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Integrating Health and Social Services for Older Adults: A Case Study of Interagency Collaboration

Author: AMANDA VOGEL, PAMELA RANSOM, SIDIQUE WAI, and DARIA LUISI
Published in JHHSA, Vol. 30 No. 2

As public housing residents age in place, they require health
and social services outside of those traditionally offered by housing
authorities. A promising response to these emerging needs is for
housing authorities to collaborate with local public health departments
to deliver coordinated services to older adult residents. Aging
residents’ health needs include health promotion activities, preventive
health services, health education, and mental health services, among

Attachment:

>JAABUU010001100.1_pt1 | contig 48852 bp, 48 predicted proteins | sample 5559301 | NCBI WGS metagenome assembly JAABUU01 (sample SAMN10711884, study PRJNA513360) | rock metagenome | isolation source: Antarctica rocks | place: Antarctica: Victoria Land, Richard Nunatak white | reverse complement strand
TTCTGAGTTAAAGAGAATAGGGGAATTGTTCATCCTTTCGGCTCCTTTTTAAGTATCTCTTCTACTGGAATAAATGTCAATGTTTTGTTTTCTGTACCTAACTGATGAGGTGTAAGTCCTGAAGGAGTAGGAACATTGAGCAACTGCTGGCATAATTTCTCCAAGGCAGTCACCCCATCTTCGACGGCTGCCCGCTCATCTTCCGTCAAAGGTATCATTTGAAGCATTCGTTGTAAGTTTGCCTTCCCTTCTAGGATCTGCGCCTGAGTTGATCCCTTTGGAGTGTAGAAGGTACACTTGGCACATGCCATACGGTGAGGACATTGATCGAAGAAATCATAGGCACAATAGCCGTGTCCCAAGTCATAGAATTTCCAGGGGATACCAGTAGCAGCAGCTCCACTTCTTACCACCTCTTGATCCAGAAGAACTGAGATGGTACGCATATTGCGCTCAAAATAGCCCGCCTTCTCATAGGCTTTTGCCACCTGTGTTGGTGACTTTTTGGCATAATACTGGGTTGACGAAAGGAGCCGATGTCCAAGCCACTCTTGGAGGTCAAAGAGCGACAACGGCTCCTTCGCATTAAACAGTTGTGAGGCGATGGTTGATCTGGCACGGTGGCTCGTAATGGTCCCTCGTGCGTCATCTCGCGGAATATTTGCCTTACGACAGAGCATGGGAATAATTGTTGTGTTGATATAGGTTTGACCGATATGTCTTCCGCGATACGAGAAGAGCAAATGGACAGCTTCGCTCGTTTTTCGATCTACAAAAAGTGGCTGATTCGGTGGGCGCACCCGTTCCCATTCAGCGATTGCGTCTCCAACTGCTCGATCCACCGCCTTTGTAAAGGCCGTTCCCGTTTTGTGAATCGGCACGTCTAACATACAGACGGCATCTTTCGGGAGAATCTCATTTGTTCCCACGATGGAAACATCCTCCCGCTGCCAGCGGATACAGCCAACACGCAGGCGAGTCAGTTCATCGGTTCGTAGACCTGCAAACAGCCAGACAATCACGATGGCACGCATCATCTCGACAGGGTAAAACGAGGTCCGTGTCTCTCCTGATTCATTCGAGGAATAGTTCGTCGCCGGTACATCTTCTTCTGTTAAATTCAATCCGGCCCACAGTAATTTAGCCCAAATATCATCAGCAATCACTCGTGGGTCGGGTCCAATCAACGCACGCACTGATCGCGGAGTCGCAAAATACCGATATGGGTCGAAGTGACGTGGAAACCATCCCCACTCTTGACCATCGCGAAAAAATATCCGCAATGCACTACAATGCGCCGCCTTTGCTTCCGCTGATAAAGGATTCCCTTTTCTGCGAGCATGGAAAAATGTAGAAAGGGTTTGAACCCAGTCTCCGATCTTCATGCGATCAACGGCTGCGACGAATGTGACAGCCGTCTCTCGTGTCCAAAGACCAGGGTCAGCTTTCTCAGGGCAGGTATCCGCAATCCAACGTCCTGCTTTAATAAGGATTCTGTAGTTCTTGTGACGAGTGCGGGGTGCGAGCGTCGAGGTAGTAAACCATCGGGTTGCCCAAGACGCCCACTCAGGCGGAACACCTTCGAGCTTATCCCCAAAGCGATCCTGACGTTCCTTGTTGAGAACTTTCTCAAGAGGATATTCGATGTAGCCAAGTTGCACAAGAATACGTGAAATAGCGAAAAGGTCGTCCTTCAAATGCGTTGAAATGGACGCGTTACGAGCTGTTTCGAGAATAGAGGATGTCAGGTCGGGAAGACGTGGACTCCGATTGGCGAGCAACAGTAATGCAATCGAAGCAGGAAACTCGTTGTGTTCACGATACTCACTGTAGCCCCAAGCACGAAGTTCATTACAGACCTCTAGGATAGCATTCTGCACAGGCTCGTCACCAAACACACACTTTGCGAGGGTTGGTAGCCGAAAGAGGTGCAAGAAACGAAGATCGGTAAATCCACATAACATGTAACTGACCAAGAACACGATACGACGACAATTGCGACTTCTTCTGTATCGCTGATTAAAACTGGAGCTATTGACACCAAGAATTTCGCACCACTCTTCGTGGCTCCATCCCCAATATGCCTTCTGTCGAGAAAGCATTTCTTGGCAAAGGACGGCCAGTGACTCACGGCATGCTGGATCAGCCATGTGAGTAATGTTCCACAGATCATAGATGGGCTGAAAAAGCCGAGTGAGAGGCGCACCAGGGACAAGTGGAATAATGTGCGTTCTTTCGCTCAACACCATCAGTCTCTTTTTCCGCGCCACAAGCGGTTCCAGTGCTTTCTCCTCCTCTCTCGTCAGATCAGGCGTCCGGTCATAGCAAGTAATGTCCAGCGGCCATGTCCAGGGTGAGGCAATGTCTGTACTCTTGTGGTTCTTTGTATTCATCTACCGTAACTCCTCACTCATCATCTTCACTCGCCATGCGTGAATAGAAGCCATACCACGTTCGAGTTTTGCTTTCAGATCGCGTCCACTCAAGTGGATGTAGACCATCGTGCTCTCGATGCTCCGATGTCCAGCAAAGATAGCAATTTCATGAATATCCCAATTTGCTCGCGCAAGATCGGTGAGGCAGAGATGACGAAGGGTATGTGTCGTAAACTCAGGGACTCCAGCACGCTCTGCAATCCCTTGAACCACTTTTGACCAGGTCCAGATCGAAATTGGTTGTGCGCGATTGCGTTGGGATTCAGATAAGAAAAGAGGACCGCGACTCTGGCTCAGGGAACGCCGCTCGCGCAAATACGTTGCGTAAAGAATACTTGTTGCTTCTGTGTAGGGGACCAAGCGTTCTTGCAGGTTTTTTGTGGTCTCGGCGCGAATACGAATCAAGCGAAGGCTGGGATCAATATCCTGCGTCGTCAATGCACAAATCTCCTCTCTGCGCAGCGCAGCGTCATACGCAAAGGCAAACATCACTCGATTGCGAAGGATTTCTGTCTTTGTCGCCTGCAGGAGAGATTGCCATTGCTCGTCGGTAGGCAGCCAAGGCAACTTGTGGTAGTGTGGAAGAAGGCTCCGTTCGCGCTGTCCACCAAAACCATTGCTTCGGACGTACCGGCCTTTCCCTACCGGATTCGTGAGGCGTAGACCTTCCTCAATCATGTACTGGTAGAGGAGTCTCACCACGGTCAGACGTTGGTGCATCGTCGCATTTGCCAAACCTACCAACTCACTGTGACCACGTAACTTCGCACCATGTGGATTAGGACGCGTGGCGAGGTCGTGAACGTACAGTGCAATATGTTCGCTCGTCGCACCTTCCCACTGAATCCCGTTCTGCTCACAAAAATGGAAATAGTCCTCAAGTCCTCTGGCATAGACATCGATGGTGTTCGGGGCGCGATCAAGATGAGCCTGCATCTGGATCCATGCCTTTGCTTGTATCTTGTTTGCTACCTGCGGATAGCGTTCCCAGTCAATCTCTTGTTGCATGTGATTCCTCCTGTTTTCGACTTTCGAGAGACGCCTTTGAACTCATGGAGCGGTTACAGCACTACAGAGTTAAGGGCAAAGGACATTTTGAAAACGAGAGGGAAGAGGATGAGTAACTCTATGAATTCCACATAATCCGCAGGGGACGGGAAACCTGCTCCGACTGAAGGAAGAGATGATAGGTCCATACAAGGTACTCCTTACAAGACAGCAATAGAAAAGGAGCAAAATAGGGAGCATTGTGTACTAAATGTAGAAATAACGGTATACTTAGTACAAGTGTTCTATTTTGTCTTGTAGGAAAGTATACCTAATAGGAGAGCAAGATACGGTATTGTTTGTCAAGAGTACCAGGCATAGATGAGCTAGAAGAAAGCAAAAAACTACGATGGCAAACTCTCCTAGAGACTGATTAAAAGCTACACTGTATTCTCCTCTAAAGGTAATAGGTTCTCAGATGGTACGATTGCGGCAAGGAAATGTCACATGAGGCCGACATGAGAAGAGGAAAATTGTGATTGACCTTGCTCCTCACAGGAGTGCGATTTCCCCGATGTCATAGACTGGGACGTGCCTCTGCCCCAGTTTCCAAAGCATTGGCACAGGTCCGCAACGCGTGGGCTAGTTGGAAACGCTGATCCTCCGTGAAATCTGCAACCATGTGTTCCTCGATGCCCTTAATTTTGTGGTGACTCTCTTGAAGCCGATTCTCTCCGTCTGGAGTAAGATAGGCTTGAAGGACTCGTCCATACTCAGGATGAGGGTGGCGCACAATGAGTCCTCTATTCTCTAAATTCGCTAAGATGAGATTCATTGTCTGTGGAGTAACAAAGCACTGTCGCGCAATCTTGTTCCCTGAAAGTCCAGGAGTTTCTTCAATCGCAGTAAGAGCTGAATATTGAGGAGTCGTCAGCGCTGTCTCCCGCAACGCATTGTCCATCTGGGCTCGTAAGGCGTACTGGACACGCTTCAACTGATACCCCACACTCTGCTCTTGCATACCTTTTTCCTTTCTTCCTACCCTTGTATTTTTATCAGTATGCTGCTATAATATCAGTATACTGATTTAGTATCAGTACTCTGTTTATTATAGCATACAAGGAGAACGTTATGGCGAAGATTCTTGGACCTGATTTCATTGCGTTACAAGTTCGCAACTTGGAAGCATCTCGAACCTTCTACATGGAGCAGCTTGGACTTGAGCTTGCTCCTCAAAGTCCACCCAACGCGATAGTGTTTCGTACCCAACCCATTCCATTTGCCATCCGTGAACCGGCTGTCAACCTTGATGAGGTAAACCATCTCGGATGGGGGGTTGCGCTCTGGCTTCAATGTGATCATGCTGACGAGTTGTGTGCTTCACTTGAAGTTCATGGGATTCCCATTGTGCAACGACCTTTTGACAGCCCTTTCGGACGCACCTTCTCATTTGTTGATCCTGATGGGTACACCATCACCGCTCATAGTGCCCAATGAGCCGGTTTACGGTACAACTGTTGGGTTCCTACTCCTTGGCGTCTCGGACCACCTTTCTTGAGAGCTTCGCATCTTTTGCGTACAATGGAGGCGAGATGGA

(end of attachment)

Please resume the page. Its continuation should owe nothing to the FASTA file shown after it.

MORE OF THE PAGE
others.
From 2001-2004 the New York City Department of Health
and Mental Hygiene (DOHMH) and the New York City Housing
Authority (NYCHA) collaborated to implement the Senior Wellness
Project. This outreach program integrated health and social services
provided by DOHMH and NYCHA, and delivered these services to
older adult residents on site in 21 New York City public housing
developments. Services were rendered at senior centers located in the
housing developments and in residents’ apartments. The program also
referred residents to community healthcare providers to address special
needs such as addiction.
This article retroactively applies a formal model for
interagency collaboration, the Stages of Collaboration, to describe and analyze the process of collaboration between DOHMH and NYCHA.
It identifies the successes and shortcomings of the collaborative
process, and explores the theory that successful collaboration leads to
inherent challenges for implementation. Recommendations are then
made for other public housing and public health agencies that have
considered collaborating to address the needs of public housing
residents who are aging in place.

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